Thursday, June 29, 2006

Exiled to the End Zone

"Of all the aspects of exile, silence pleased me least. Other things were not so displeasing. Exile compensates the banished by offering certain opportunities. Each day, for example, I spent some time in meditation. This never failed to be a lovely interlude, for there was nothing to meditate on. Each day I added a new word to my vocabulary, wrote a letter to someone I loved, and memorized the name of one more president of the United States and the years of his term in office. Simplicity, repetition, solitude, starkness, discipline upon discipline. There were profits here, things that could be used to make me stronger; the small fanatical monk who clung to my liver would thrive on such ascetic scraps. And then there was geography. We were in the middle of the middle of nowhere, that terrain so flat and bare, suggestive of the end of recorded time, a splendid sense of remoteness firing my soul. It was easy to feel that back up there, where men spoke the name civilization in wistful tones, I was wanted for some terrible crime.

Exile in a real place. a place of few bodies and many stones, is just an extension (a packaging) of the other exile, the state of being separated from whatever is left of the center of one's own private history."

--Don DeLillo from the novel End Zone, 1972.

Saturday, June 24, 2006

In the End Zone

"Let me ask. What's the strangest thing about this country? It's that when I wake up tomorrow morning, any morning, the first bit of fear I have doesn't concern our national enemies, our traditional cold-war or whatever-kind-of-war enemies. I'm not afraid of those people at all. So then who am I afraid of because I'm definitely of somebody. Listen and I'll tell you. I'm afraid of my own country. I'm afraid of the United States of America. It's ridiculous, isn't it? But look. Take the Pentagon. If anybody kills us on a grand scale, it'll be the Pentagon. On a small scale, watch out for your local police. Look at you looking at me that way, some of you. Question. Will two polite college-educated-of-course friendly agents of the brainwash squad knock on my door at three in the morning? You see my winning infectious smile and you know I'm not worried. This is America. We say what we want. I could talk all day, citing chapter and verse. But when the true test comes, I'll probably go running to a beauty shop, if you can find one in this neck of the world, and I'll get my hair dyed blond so everybody will think I'm one of those small blondie boys with the faraway look in their eyes who used to be so big on the Himmelplatz three or four decades ago. . . . I have a deep thought for you. Science fiction is just beginning to catch up with the Old Testament. See artificial nitrates run off into the rivers and oceans. See carbon dioxide melt the polar ice caps. See the world's mineral reserves dwindle. See war, famine and plague. See barbaric hordes defile the temple of the virgins. See wild stallions mount prarie dogs. I said science fiction but I guess I meant science. Anyway there's some kind of mythical and/or historic circle-thing being completed here. But I keep smiling. I keep telling myself there's nothing to worry about as long as the youth of America knows what's going on. Brains, brawn, good teeth, tallness. I look at your faces and I have to let out a controversial little grin. Some of you in nifty blue uniforms here to learn about outer space and how to police it. Uniforms, flags, battle hymns. I offer you my only quotable remark of the entire fall semester. A nation is never more ridiculous than in its patriotic manifestations. Why should I be afraid of my own government? There's something wrong here. But I'm not worried. Fortunately I'm good at ducking. I can bob and weave with the best of them. It takes a lot to stop a little man."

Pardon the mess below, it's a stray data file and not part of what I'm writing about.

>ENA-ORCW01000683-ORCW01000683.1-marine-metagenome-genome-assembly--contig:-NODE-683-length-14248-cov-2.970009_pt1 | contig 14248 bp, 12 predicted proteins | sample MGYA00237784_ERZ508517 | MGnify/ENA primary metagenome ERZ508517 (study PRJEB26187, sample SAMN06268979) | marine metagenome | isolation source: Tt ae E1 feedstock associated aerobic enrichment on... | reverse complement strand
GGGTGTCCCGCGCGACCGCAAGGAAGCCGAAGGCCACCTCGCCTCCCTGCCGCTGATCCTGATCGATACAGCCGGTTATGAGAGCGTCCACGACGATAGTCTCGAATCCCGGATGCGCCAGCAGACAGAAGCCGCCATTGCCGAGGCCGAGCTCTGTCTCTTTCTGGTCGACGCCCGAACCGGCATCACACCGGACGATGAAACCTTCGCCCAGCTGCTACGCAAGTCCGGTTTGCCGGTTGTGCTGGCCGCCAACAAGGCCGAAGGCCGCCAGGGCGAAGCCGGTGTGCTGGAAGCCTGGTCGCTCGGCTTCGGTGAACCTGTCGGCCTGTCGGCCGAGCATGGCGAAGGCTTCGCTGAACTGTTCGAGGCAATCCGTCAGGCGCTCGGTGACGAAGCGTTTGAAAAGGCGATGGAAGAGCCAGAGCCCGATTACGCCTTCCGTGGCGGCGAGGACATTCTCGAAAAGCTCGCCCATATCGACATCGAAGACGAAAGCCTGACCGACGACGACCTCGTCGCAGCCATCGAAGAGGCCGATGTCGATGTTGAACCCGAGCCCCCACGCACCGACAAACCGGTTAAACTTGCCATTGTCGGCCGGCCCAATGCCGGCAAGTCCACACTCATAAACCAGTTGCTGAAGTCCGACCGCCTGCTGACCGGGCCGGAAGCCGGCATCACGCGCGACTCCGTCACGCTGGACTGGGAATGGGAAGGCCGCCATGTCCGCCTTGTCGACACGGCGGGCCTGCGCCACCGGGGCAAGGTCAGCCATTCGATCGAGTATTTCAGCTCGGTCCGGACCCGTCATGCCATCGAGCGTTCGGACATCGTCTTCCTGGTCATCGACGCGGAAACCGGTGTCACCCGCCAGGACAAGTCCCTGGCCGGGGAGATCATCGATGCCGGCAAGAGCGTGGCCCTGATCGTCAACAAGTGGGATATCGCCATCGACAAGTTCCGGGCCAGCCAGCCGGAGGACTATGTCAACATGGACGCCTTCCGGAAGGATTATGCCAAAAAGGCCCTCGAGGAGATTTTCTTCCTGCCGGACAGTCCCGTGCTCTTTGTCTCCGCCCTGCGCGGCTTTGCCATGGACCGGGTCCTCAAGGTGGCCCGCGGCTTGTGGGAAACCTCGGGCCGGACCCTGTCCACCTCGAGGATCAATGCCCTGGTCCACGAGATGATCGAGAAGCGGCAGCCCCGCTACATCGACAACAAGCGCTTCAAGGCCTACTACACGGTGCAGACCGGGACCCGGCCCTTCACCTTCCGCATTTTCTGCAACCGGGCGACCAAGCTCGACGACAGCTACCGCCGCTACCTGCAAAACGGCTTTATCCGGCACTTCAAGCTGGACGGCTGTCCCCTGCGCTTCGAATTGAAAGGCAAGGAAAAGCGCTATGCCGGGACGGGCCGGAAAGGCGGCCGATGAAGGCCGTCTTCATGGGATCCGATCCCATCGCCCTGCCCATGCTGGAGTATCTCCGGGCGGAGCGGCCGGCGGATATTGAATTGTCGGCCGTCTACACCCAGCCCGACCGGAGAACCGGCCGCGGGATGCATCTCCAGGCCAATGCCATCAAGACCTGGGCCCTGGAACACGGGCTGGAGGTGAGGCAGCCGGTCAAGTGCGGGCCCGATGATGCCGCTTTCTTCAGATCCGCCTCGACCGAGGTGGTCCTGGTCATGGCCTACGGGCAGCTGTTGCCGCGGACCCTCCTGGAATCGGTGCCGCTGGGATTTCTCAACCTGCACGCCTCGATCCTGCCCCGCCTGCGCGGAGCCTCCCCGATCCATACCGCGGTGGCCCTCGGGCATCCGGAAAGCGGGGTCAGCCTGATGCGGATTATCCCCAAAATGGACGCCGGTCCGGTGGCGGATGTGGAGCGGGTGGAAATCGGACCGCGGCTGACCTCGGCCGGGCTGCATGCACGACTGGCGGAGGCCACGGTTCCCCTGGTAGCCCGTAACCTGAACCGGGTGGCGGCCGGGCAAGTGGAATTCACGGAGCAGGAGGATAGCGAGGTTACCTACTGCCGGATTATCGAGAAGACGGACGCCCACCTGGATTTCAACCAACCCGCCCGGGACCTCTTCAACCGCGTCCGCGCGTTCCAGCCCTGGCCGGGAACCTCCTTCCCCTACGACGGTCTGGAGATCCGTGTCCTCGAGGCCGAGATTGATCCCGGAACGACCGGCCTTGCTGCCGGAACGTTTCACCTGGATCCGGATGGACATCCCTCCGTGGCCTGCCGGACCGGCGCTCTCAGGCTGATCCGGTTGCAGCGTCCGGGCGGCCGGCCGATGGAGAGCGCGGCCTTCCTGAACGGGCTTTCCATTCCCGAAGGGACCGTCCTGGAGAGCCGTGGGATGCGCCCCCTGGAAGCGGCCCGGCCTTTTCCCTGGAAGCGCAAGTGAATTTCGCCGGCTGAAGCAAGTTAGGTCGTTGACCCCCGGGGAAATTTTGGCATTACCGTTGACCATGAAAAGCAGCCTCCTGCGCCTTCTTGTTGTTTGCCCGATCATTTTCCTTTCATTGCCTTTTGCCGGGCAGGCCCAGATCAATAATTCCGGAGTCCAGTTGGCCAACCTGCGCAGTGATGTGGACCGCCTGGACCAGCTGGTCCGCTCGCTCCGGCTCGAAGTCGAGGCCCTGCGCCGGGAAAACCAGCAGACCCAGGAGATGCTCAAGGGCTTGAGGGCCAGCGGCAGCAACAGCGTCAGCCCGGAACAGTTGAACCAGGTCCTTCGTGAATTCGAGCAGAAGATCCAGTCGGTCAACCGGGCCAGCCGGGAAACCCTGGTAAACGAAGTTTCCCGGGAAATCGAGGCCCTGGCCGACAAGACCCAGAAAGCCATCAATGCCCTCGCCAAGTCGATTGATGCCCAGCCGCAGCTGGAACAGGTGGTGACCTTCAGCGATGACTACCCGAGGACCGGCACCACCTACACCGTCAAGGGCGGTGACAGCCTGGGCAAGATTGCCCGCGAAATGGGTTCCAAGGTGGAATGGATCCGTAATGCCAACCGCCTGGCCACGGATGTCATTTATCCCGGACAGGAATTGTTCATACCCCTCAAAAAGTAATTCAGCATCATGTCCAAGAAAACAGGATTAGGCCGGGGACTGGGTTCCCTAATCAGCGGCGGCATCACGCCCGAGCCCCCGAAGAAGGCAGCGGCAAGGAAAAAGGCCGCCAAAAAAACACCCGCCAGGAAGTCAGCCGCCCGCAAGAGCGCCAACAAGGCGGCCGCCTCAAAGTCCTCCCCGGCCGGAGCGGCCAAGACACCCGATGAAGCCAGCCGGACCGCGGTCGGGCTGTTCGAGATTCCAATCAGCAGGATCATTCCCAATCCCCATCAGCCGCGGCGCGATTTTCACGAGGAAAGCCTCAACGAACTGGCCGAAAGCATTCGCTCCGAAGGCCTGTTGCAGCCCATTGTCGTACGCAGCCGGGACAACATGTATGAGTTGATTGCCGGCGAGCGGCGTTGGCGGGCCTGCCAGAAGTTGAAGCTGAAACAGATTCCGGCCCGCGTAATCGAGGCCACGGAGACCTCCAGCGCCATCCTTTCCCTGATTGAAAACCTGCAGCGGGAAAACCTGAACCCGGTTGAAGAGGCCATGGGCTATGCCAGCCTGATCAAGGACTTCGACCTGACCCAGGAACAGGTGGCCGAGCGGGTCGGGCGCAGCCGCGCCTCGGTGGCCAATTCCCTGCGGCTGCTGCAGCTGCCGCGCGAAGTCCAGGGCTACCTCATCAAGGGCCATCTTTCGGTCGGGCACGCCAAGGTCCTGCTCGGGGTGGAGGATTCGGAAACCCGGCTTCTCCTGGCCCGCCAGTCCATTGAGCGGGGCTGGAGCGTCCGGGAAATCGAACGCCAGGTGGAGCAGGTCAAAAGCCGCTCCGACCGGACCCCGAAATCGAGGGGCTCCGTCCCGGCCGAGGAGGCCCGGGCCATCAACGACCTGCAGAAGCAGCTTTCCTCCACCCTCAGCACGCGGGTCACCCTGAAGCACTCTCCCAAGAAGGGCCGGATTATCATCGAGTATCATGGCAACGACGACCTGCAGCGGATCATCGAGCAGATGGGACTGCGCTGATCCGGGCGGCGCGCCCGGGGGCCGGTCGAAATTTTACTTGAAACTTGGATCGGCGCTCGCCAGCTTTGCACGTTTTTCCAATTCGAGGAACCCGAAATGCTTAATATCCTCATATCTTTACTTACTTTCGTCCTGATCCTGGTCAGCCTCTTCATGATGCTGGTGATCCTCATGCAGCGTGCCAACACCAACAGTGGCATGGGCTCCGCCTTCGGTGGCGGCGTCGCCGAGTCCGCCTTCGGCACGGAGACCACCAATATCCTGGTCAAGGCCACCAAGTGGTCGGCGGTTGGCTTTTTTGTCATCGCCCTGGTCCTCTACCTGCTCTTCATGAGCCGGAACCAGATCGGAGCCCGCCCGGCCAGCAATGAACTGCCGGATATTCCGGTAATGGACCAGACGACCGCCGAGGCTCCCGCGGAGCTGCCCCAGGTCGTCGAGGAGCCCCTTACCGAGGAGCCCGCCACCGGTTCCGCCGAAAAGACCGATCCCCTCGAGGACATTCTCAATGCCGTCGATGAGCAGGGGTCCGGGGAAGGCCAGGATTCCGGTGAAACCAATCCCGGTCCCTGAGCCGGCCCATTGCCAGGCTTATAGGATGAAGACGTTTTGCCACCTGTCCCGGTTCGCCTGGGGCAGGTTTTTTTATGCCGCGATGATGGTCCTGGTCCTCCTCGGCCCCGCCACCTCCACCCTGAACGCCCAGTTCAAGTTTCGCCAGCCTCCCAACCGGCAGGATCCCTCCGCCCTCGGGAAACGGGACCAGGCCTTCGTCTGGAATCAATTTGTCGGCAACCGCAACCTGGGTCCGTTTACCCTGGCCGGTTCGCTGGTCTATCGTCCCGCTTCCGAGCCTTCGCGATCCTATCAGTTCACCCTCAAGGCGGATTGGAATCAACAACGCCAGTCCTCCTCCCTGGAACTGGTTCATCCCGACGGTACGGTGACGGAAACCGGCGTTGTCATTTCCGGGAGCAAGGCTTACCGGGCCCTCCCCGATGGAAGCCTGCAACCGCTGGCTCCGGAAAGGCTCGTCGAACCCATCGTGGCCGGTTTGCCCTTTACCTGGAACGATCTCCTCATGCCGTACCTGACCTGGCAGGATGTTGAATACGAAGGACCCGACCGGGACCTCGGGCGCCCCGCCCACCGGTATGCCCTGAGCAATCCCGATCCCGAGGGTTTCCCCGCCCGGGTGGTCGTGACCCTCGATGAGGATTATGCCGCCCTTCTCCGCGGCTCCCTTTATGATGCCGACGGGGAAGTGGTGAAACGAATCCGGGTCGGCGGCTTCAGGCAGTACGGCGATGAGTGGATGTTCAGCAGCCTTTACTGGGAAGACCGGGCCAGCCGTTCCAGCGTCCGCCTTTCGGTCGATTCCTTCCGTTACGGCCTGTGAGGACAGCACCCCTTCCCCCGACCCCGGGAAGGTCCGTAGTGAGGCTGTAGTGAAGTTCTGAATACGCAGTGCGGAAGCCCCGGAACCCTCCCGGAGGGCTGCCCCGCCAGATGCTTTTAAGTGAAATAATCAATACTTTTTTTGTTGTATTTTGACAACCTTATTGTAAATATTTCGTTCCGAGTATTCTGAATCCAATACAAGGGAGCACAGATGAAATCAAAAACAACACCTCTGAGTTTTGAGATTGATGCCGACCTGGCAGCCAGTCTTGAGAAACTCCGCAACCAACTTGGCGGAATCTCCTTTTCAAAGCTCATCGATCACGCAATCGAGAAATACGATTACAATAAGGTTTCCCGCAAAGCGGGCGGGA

--Don DeLillo from the novel End Zone, 1972.

Monday, June 19, 2006

Whitman & Wittman & Sons

Trippers and askers surround me,

People I meet, the effect upon me of my early life or the ward and city I live in, or the nation,
The latest dates, discoveries, inventions, societies, authors old and new,
My dinner, dress, associates, looks, compliments, dues,
The real or fancied indifference of some man or woman I love,
The sickness of one of my folks or of myself, or ill-doing or loss or lack of money, or depressions or exaltations,
Battles, the horrors of fratricidal war, the fever of doubtful news, the fitful events;
These come to me days and nights and go from me again,
But they are not the Me myself.

Apart from the pulling and hauling stands what I am,
Stands amused, complacent, compassionating, idle, unitary,
Looks down, is erect, or bends an arm on an impalpable certain rest,
Looking with side-curved head curious what will come next,
Both in and out of the game and watching and wondering at it.

Backward I see in my own days where I sweated through fog with linguists and contenders,
I have no mockings or arguments, I witness and wait.
~~~ ~~~ ~~~ ~~~
--Walt Whitman Song of Myself, section 4. Bold phrases are used as chapter titles of a novel by Maxine Hong Kingston, Tripmaster Monkey. Another chapter is titled after the poem below also by Whitman:
~~~ ~~~ ~~~ ~~~

A Song for Occupations
In the labor of engines and trades and the labor of fields I find the developments,
And find the eternal meanings.

Workmen and Workwomen!
Were all educations practical and ornamental well display'd out of me, what would it amount to?
Were I as the head teacher, charitable proprietor, wise statesman,what would it amount to?
Were I to you as the boss employing and paying you, would that satisfy you?

The learn'd, virtuous, benevolent, and the usual terms,
A man like me and never the usual terms.

Neither a servant nor a master I,
I take no sooner a large price than a small price, I will have my own whoever enjoys me,
I will be even with you and you shall be even with me.